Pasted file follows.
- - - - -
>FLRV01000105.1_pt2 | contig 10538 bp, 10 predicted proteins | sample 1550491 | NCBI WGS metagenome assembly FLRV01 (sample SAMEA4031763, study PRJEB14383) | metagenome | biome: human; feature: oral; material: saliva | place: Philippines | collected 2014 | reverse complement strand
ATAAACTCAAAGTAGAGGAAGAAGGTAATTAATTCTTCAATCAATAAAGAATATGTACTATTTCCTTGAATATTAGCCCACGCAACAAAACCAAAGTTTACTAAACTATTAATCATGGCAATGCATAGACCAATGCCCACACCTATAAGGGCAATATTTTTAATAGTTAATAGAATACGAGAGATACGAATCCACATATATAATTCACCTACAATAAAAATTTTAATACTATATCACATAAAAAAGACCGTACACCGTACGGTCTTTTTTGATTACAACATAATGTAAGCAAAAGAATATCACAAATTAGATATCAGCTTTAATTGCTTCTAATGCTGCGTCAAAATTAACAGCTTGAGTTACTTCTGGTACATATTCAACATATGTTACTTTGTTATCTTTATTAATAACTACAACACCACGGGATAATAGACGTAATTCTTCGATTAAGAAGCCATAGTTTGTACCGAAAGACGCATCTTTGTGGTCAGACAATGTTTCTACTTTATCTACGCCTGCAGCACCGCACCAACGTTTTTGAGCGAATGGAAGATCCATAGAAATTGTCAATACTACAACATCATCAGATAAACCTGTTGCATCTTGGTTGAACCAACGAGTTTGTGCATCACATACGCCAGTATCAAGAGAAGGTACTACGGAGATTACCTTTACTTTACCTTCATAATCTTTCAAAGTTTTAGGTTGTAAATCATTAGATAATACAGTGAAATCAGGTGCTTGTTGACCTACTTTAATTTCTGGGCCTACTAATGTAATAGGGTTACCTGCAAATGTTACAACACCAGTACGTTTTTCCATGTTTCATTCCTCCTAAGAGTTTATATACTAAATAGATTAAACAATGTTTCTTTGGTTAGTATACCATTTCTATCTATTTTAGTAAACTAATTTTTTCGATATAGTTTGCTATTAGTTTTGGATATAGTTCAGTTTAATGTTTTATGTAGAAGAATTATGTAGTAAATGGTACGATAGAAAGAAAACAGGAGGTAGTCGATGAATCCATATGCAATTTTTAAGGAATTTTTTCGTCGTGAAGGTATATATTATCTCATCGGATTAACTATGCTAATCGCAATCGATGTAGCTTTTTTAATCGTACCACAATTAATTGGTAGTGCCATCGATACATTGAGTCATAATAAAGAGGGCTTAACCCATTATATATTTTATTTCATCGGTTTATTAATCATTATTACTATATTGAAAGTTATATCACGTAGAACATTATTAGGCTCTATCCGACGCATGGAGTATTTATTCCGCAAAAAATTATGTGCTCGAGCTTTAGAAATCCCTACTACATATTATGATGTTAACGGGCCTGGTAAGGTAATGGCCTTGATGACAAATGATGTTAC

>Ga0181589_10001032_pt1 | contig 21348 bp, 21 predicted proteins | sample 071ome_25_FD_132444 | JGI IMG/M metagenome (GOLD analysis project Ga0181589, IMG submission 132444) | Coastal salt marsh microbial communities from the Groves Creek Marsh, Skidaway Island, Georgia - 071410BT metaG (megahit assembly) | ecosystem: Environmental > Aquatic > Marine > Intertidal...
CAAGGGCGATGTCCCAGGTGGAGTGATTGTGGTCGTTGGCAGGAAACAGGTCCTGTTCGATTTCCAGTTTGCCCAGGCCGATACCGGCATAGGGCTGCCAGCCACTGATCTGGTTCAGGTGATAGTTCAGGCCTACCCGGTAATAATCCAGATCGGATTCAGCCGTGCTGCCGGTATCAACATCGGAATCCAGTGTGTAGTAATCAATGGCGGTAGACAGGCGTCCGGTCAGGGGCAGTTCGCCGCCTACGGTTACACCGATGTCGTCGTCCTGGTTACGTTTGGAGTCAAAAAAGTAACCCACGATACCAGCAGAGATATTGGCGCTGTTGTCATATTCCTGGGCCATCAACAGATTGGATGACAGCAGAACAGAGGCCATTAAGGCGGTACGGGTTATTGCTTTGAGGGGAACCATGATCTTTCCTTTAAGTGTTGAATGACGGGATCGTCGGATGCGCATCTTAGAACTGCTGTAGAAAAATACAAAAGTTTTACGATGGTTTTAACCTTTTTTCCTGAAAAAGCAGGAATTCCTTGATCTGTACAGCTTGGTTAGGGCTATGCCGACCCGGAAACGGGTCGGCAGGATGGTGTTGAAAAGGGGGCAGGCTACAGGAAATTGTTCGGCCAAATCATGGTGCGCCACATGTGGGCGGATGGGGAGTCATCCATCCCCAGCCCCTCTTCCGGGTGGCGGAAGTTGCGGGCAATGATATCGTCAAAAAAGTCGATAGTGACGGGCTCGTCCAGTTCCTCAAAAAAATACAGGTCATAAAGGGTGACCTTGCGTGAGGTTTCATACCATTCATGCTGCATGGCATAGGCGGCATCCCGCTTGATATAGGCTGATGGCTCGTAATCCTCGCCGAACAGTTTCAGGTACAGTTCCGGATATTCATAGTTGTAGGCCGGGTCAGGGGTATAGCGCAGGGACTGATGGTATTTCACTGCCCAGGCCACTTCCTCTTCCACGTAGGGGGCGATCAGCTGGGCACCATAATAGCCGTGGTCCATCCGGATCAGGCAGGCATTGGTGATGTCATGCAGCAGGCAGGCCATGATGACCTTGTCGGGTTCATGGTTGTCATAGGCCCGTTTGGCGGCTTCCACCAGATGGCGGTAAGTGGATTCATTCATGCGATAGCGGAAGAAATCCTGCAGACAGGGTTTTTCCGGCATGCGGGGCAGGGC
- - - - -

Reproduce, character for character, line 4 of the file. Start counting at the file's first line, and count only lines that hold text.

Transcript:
CAAGGGCGATGTCCCAGGTGGAGTGATTGTGGTCGTTGGCAGGAAACAGGTCCTGTTCGATTTCCAGTTTGCCCAGGCCGATACCGGCATAGGGCTGCCAGCCACTGATCTGGTTCAGGTGATAGTTCAGGCCTACCCGGTAATAATCCAGATCGGATTCAGCCGTGCTGCCGGTATCAACATCGGAATCCAGTGTGTAGTAATCAATGGCGGTAGACAGGCGTCCGGTCAGGGGCAGTTCGCCGCCTACGGTTACACCGATGTCGTCGTCCTGGTTACGTTTGGAGTCAAAAAAGTAACCCACGATACCAGCAGAGATATTGGCGCTGTTGTCATATTCCTGGGCCATCAACAGATTGGATGACAGCAGAACAGAGGCCATTAAGGCGGTACGGGTTATTGCTTTGAGGGGAACCATGATCTTTCCTTTAAGTGTTGAATGACGGGATCGTCGGATGCGCATCTTAGAACTGCTGTAGAAAAATACAAAAGTTTTACGATGGTTTTAACCTTTTTTCCTGAAAAAGCAGGAATTCCTTGATCTGTACAGCTTGGTTAGGGCTATGCCGACCCGGAAACGGGTCGGCAGGATGGTGTTGAAAAGGGGGCAGGCTACAGGAAATTGTTCGGCCAAATCATGGTGCGCCACATGTGGGCGGATGGGGAGTCATCCATCCCCAGCCCCTCTTCCGGGTGGCGGAAGTTGCGGGCAATGATATCGTCAAAAAAGTCGATAGTGACGGGCTCGTCCAGTTCCTCAAAAAAATACAGGTCATAAAGGGTGACCTTGCGTGAGGTTTCATACCATTCATGCTGCATGGCATAGGCGGCATCCCGCTTGATATAGGCTGATGGCTCGTAATCCTCGCCGAACAGTTTCAGGTACAGTTCCGGATATTCATAGTTGTAGGCCGGGTCAGGGGTATAGCGCAGGGACTGATGGTATTTCACTGCCCAGGCCACTTCCTCTTCCACGTAGGGGGCGATCAGCTGGGCACCATAATAGCCGTGGTCCATCCGGATCAGGCAGGCATTGGTGATGTCATGCAGCAGGCAGGCCATGATGACCTTGTCGGGTTCATGGTTGTCATAGGCCCGTTTGGCGGCTTCCACCAGATGGCGGTAAGTGGATTCATTCATGCGATAGCGGAAGAAATCCTGCAGACAGGGTTTTTCCGGCATGCGGGGCAGGGC